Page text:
Academic journal article Human Factors

The Impact of Signal Bandwidth on Auditory Localization: Implications for the Design of Three-Dimensional Audio Displays

Academic journal article Human Factors

The Impact of Signal Bandwidth on Auditory Localization: Implications for the Design of Three-Dimensional Audio Displays

Article excerpt

INTRODUCTION

A new type of interface, the three-dimensional (3D) audio display, is being developed to enhance cockpit displays in military aircraft. Recent advances in digital processing technology now allow externalized 3D sound images to be presented in real time over headphones. Real-time presentation coupled with a head-tracking device allows the user to experience virtual sounds interactively. Virtual sounds can be moving or static and can be made to respond appropriately to the listener's head movements.

In order to synthesize a sound's location in space, acoustical transfer functions from the free field to the eardrum are measured for many sound source positions (in space) and incorporated into digital filters through which sounds are passed before presentation. These transfer functions, called head-related transfer functions (HRTFs), preserve the pattern of differences in time (arrival, phase) and intensity cues that occur between the ears. HRTFs also preserve the spectral modifications wrought on the incident waveform by the pinnae, head, and torso before it reaches the basilar membrane. These interaural difference and spectral cues serve to "code" an auditory signal's position in space, and the HRTF captures this code for any given position in auditory space.

It is generally accepted that spectral modifications made to an incoming signal after interacting with the head, torso, and pinnae serve to resolve the "cones of confusion" created by interaural differences cues (Mills, 1972) by supplying a code to that signal's elevation and front/back position (Butler, 1969b; Fisher & Freedman, 1968; Gardner & Gardner, 1973; Musicant & Butler, 1984; Oldfield & Parker, 1984b). These spectral features occur at frequencies from about 4 khz through 16 khz and vary in frequency and amplitude as a function of sound source position and individual pinna, head, and torso characteristics (Kistler & Wightman, 1992; Kuhn, 1987; Mehrgardt & Mellert, 1977; Middlebrooks, Makous, & Green, 1989; Shaw, 1979; Shaw & Teranishi, 1968).

Researchers seeking to implement synthesized 3D audio displays in the military environment are investigating a number of design issues. These issues include (a) whether digital filters based on one generalized set of HRTFs will allow accurate spatial synthesis for all individuals (Wenzel, Arruda, Kistler, & Wightman, 1993; Wenzel, Wightman, Kistler, & Foster, 1988); (b) the intelligibility and localizability of speech signals in 3D auditory displays (Begault & Wenzel, 1993; Ricard & Meirs, 1994); and (c) masking and release from masking effects associated with spatially encoded displays (Doll & Hanna, 1995; Doll, Hanna, & Russotti, 1992).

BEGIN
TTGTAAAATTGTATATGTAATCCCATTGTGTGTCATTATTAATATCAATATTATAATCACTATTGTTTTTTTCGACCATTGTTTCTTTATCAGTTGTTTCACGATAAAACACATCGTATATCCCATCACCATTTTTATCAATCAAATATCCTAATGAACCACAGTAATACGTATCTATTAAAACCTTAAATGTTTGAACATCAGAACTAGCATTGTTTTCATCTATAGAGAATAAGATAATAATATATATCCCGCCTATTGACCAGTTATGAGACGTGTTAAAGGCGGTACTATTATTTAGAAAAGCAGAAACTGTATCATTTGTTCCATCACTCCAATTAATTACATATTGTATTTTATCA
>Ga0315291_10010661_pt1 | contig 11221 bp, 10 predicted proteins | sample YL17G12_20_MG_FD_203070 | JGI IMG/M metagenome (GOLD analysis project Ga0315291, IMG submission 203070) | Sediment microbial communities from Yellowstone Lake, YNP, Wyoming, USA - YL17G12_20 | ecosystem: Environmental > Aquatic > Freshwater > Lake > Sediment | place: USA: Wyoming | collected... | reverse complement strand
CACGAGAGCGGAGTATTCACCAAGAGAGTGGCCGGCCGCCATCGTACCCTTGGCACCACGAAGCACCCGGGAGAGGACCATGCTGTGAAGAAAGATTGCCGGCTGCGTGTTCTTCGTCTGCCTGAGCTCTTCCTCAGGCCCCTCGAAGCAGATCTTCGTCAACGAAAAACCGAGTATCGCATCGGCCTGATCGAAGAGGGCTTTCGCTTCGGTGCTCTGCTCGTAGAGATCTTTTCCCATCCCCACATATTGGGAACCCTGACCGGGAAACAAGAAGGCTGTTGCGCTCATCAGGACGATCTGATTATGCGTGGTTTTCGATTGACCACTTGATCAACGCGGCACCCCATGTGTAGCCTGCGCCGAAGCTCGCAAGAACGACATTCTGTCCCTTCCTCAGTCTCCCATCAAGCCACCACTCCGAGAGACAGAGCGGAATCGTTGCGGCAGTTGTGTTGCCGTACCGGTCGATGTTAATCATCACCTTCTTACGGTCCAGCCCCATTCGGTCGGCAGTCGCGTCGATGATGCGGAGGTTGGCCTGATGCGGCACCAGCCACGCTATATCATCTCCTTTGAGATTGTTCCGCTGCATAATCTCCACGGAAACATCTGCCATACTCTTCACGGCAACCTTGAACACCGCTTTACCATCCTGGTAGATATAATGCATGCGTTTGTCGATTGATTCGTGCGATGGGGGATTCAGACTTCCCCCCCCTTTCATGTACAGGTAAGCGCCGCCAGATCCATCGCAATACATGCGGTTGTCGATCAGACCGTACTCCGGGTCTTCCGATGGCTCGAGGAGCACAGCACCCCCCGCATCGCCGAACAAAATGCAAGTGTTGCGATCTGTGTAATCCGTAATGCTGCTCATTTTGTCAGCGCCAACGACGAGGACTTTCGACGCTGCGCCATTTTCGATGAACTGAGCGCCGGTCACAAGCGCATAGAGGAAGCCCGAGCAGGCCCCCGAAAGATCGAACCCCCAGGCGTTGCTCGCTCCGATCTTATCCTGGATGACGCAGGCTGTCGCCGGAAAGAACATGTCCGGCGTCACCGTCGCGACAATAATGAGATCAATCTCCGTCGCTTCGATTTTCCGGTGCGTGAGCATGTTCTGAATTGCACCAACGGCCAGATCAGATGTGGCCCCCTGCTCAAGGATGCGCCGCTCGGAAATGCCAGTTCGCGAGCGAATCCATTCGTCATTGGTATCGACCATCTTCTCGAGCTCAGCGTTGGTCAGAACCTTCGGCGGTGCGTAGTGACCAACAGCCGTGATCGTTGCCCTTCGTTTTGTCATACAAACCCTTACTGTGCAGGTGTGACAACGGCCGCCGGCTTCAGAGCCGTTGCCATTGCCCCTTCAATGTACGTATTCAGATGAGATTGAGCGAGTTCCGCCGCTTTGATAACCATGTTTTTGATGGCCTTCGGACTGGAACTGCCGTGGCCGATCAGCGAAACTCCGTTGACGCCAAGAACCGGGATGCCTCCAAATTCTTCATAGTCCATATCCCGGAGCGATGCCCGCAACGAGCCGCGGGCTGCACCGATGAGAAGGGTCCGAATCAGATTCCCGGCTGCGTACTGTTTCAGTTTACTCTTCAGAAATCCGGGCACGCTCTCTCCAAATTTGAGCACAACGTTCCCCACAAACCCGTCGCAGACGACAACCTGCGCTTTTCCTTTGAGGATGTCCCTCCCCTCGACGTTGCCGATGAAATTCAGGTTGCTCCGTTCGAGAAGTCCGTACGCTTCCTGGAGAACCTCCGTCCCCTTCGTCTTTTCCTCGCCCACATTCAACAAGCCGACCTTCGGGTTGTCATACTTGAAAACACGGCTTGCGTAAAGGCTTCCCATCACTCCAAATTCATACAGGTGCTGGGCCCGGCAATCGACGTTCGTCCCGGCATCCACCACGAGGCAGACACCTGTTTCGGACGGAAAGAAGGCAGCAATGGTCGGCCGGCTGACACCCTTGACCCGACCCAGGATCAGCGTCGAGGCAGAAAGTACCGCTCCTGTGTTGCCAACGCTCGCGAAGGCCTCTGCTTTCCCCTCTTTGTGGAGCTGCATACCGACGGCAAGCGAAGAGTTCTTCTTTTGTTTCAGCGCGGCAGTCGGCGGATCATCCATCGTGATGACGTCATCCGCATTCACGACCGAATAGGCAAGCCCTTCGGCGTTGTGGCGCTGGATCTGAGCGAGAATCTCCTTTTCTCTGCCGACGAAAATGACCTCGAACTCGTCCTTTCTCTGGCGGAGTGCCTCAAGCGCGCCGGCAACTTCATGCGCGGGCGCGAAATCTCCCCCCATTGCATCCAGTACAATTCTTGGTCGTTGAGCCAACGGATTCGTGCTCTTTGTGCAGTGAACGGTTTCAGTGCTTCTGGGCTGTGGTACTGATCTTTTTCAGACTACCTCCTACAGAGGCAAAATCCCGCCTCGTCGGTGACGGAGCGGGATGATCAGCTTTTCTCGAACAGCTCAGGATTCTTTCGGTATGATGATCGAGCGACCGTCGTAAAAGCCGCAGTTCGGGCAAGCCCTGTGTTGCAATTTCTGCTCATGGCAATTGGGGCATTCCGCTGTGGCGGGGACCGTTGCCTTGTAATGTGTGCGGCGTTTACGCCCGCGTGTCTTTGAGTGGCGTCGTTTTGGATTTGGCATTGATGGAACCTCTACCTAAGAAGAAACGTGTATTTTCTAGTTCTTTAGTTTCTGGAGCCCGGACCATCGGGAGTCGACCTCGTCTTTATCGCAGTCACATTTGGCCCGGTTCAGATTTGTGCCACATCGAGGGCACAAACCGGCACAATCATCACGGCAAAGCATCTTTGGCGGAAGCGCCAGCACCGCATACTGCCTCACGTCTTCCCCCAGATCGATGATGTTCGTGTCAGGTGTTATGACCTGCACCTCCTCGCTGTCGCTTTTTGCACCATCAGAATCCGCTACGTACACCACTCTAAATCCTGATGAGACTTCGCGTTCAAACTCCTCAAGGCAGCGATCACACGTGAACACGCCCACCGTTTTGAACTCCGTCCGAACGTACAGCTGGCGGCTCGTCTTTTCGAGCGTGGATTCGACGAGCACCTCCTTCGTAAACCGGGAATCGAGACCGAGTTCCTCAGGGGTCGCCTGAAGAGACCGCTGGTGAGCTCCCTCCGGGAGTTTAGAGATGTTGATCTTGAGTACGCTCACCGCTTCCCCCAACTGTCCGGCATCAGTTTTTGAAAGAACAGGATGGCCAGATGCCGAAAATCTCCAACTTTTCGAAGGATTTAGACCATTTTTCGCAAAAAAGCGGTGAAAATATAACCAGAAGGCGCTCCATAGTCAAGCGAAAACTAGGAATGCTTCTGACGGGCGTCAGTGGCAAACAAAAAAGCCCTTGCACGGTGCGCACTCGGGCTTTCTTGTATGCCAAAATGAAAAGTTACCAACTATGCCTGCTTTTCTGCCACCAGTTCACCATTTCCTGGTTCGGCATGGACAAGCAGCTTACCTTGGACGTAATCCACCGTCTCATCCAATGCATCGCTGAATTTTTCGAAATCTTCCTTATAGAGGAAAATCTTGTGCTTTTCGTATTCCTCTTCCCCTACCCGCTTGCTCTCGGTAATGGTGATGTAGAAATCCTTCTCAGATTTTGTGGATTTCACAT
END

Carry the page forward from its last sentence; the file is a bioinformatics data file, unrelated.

Another design and implementation issue concerns the effects of limited stimulus bandwidth on spatial synthesis. Most military aircraft, for example, have communication systems that are band-limited in their frequency response, effectively acting as low-pass filters and passing frequencies of up to only 4 to 6 khz. Many auditory displays or warnings currently used or recently designed for military use are also tonal or band-limited in nature (Patterson, 1985, 1989). If a signal's elevation and front/back position are coded by spectral cues that occur at frequencies between 4 and 16 khz, it would be reasonable to predict that band-limiting a signal could affect the accuracy with which listeners can localize the elevation or front/back position of that signal.

Indeed, some evidence suggests that restricting stimulus bandwidth affects the precision with which listeners can localize signals actually presented from elevations in front of the head (Butler, 1969a; Gardner, 1973; Roffler & Butler, 1968) or in the median sagittal plane (Hebrank & Wright, 1974; Blauert, 1969-1970). However, no study has systematically varied signal bandwidth and investigated the effects of this manipulation on the ability to localize signals actually presented from a range of elevation and front/back positions. …

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